You could call it the Texas contradiction: a Houston mom, desperate for economic help, imploring passersby at a thriving upscale shopping center.
In other words, many in this state are doing great, but just as many or more are not.
"The state don't help," the woman said.
At exactly the same time, 160 miles away, State Comptroller Susan Combs was telling lawmakers they've got billions of additional dollars at their disposal.
"Robust revenue collections driven forward by a recovering Texas economy led by sales taxes will result in a budget surplus," Combs said, projecting new revenue of $96.2 billion.
But after paying leftover bills from the current biennium and stuffing $3.6 billion in the "Rainy Day" fund, the balance left for distribution is likely to leave many disappointed, especially advocates for Texas public schools.
"We are not going to see the restoration of the $4 billion to $5 billion cut during the 2011 session," Rice University Political Science chair Mark Jones said.
That recession-driven cut amounted to $500 dollars per student. Given the performance of Texas schools, there will be plenty of pressure on the Republican-controlled legislature to put a sizable portion back.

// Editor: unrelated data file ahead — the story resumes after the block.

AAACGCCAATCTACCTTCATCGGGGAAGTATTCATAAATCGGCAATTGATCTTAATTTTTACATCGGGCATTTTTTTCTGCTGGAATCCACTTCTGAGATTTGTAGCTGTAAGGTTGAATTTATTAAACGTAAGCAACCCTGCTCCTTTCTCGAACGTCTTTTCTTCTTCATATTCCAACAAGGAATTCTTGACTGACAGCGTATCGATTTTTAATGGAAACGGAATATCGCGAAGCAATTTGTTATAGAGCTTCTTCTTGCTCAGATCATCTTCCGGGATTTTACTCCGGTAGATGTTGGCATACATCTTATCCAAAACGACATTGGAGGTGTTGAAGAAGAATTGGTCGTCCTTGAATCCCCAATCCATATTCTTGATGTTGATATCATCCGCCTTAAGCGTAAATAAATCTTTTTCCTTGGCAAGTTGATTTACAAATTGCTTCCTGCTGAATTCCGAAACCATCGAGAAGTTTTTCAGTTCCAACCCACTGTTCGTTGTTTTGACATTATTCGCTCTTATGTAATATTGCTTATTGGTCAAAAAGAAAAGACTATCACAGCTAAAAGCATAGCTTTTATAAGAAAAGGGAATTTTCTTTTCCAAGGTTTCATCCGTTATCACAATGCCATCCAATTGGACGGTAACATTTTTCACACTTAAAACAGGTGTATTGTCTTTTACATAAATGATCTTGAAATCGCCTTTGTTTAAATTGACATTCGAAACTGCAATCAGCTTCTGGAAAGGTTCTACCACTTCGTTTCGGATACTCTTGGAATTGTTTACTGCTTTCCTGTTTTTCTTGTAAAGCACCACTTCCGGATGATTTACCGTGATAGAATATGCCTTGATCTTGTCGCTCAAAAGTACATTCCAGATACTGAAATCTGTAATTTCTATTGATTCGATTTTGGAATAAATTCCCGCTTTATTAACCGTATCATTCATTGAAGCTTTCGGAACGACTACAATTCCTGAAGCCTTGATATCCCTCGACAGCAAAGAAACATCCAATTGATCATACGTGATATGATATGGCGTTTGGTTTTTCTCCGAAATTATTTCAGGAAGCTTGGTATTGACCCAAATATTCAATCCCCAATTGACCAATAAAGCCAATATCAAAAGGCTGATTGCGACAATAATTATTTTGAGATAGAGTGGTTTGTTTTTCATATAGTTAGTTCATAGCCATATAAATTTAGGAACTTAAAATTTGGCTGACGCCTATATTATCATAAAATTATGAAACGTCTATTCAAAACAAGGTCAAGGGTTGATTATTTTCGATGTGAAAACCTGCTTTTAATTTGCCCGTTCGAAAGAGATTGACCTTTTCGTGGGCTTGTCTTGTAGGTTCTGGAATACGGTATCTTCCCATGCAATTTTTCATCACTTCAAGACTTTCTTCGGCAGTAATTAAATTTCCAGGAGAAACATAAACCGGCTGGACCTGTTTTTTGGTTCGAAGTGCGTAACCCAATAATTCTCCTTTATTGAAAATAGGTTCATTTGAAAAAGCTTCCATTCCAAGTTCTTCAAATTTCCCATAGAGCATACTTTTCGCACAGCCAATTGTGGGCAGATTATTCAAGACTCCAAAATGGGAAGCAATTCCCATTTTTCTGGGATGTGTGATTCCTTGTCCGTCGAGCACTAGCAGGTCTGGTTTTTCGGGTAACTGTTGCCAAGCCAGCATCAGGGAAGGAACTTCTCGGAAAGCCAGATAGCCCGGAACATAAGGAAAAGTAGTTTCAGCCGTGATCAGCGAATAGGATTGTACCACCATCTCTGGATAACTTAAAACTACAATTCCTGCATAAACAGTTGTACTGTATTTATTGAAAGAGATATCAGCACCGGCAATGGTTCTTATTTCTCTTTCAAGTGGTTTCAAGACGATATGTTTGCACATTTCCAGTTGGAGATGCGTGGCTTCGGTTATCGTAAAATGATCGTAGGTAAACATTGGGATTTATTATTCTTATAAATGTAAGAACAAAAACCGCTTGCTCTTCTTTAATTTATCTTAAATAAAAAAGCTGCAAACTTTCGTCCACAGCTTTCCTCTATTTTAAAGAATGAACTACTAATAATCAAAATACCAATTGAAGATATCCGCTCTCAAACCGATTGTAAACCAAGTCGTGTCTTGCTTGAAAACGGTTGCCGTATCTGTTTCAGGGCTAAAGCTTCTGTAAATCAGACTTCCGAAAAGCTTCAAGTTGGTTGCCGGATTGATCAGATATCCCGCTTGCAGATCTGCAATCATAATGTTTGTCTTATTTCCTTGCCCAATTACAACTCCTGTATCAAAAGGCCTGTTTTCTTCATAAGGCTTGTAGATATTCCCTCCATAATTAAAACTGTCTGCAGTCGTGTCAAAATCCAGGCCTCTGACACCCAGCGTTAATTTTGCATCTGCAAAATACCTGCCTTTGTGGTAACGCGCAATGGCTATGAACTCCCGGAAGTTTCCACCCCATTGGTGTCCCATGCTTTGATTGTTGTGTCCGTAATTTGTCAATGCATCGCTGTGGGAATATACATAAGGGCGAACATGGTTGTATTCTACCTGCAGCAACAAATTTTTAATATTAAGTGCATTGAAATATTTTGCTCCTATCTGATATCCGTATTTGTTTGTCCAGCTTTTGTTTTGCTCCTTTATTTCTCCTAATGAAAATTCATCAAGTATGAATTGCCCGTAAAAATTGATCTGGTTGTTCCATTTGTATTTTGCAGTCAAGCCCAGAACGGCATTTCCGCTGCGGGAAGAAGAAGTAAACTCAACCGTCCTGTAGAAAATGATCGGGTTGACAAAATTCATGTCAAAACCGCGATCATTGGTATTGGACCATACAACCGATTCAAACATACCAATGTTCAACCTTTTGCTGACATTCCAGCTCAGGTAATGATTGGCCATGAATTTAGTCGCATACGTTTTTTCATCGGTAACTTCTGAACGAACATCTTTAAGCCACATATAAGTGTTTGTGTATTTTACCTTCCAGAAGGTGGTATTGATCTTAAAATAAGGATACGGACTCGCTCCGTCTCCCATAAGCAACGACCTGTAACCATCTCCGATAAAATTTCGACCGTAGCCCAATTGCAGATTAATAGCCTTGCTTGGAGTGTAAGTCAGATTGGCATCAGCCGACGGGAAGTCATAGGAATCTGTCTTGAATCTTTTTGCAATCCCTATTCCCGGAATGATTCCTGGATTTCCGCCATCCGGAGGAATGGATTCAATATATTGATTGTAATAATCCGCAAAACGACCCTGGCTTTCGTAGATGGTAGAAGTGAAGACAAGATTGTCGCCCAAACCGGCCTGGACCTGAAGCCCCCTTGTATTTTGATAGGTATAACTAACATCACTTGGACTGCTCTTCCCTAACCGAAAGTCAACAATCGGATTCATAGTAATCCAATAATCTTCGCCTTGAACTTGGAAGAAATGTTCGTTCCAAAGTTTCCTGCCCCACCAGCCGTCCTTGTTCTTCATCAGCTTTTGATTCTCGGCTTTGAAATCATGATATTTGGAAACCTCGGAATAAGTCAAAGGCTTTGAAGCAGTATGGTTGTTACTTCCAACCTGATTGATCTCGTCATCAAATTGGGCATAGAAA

"When we are talking about our future, we are talking about our children," Children at Risk executive director Bob Sanborn said.
Sanborn said Texas must get public education and mental health off the chopping block.
"In the state of Texas, we leave loads of kids behind and those kids grow up to be burdens on society," he said.
While additional state cash for kids remains in question, the issue of water seems to be one area of concern that's attracting bi-partisan consensus and consequently a sizable share of any fresh funding.
"Even the most hardcore fiscal Republican realizes that without water, the Texas economy is in trouble and the Texas population is in trouble," Jones said.